MKLeo and Tweek leaving their teams is a bad sign for Competitive Smash
Smash Bros has had a bit of a rocky week with organizers shutting down and now even more players leaving teams. Some of the best Smash Bros players have left their teams recently. First, MKLeo, and more recently, Tweek has also left his org.
These changes show that even being on the highest end of earnings for Super Smash Bros doesn’t secure players a spot. Is this going to cause bigger problems for the overall Smash Bros scene?
MKLeo leaves T1, Tweek Leaves TSM
Tweek is a Smash Bros player with one of the best recent records in the game. He took 2nd at the recent Scuffed World Tour, and won Let’s Make Big Moves 2023. His earnings are some of the highest in the last few years. Tweek has still been let go from TSM recently though. The player is back to being a free agent.
Thank you to TSM for allowing me to chase my dreams. It was a great run and I put in extra effort every day to try to make them proud to have worked with me. I am now a free agent. Once again, I have dreams and I will continue to work and sacrifice for them. Thank you.
— Gavin Dempsey (@TweekSsb) February 28, 2023
MKLeo is widely held up as the best Smash Ultimate player and one of the better fighting game players around at the moment. The player still parted ways with T1 just earlier in the week though. MKleo looks solid to get picked up by another org given his talents in the game. However, with so many players left as free agents and the current state of Smash competitive, the future looks uncertain.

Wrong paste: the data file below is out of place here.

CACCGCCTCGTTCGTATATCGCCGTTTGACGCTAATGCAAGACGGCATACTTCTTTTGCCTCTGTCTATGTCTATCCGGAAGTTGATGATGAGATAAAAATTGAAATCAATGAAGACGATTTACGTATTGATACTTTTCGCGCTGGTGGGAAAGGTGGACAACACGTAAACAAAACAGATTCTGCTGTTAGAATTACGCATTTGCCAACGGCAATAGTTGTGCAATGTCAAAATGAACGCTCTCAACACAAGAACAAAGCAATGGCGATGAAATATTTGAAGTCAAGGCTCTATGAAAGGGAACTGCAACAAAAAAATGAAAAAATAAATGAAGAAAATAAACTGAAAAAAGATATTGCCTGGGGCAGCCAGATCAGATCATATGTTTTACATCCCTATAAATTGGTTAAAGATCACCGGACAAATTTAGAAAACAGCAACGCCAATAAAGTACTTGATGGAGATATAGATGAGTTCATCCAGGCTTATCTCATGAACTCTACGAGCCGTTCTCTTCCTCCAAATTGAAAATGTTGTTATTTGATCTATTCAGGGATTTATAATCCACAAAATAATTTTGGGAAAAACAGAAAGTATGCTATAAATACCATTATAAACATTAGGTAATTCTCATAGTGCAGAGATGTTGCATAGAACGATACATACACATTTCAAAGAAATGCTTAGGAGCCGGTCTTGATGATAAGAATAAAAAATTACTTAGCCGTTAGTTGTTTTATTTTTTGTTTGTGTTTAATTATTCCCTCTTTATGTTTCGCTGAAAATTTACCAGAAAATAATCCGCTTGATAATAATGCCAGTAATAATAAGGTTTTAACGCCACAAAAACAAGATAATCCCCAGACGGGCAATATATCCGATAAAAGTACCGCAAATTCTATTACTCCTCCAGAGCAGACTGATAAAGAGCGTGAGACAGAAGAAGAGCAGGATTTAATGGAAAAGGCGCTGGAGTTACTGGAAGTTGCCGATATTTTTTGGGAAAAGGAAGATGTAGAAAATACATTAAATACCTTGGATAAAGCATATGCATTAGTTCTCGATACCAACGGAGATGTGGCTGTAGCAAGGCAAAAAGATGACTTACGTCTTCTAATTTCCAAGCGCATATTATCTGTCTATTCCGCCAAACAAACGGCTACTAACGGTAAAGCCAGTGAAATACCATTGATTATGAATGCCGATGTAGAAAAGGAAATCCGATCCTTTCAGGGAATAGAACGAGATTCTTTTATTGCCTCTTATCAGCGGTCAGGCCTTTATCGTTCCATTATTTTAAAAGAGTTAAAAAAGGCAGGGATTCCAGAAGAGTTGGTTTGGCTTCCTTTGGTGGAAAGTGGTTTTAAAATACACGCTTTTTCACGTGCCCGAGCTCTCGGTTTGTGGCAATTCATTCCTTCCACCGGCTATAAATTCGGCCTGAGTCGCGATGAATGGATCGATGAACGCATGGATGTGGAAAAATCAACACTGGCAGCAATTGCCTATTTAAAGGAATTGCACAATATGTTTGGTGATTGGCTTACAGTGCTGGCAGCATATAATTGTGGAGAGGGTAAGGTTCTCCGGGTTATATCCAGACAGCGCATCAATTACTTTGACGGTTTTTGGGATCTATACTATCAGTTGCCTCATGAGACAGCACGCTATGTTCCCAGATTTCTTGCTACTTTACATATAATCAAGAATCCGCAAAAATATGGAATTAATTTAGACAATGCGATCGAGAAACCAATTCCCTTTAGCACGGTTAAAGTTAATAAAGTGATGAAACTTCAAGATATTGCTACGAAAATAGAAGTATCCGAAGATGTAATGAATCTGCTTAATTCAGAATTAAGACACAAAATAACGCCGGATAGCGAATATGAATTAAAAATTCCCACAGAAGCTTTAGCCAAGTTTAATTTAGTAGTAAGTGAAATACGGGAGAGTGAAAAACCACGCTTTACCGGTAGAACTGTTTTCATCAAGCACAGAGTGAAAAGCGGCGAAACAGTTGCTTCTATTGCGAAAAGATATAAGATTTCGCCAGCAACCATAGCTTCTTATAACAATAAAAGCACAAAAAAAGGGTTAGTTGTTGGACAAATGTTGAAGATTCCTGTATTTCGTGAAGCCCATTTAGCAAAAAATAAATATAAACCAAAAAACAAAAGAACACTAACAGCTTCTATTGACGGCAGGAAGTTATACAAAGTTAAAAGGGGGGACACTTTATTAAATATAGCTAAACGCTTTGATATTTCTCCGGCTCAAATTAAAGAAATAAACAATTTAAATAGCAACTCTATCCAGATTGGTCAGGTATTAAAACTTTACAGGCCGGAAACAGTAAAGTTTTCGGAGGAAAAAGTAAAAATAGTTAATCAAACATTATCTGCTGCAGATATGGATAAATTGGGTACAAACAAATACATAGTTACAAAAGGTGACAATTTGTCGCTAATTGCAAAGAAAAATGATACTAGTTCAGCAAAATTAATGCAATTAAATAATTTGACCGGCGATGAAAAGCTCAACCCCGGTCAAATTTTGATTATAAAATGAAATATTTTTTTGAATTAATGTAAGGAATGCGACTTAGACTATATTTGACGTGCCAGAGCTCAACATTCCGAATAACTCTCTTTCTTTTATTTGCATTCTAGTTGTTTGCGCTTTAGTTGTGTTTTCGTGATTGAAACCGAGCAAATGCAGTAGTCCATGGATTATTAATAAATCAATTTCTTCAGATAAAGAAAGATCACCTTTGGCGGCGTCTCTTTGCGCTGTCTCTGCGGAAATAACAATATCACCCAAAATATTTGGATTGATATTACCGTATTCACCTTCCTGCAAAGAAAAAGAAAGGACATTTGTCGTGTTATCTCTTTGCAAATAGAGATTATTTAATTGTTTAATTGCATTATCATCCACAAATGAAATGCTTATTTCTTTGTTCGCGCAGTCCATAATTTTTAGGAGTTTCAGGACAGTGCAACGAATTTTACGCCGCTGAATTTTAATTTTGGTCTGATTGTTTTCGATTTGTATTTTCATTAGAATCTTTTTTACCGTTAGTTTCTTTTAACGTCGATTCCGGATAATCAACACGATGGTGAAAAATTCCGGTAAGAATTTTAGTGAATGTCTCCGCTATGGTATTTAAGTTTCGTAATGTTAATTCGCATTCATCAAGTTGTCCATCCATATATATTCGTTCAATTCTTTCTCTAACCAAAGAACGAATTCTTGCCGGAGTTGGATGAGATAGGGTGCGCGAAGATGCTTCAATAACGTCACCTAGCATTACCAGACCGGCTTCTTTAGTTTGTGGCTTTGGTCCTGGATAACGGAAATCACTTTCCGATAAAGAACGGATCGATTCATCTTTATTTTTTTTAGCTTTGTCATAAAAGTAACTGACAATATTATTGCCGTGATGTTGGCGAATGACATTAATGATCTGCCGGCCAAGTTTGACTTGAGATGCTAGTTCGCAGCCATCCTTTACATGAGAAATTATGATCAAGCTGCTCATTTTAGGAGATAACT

Players leaving teams a bad sign for competitive Smash?
Tweek and MKLeo leaving teams raises some questions about Smash Bros, but it hasn’t come out of nowhere. The end of last year saw the competitive scene kind of implode with the breakdown of Panda Global and shut down of many long-standing circuits. Things have bounced back, but with organizers like Beyond the Summit shutting down, Smash Bros is still contracting.
Smash Bros might be experiencing a period of less institutional support. Fewer major organizers and orgs are involved. This isn’t a death sentence though. More than a lot of other games, Smash has always thrived as a community-driven game.
Without support from a publisher, Smash Bros has managed to build up a healthy esports scene in the past. If newer orgs and organizers don’t step in to fill the void, a fan-driven scene will surely build back up again over the coming years.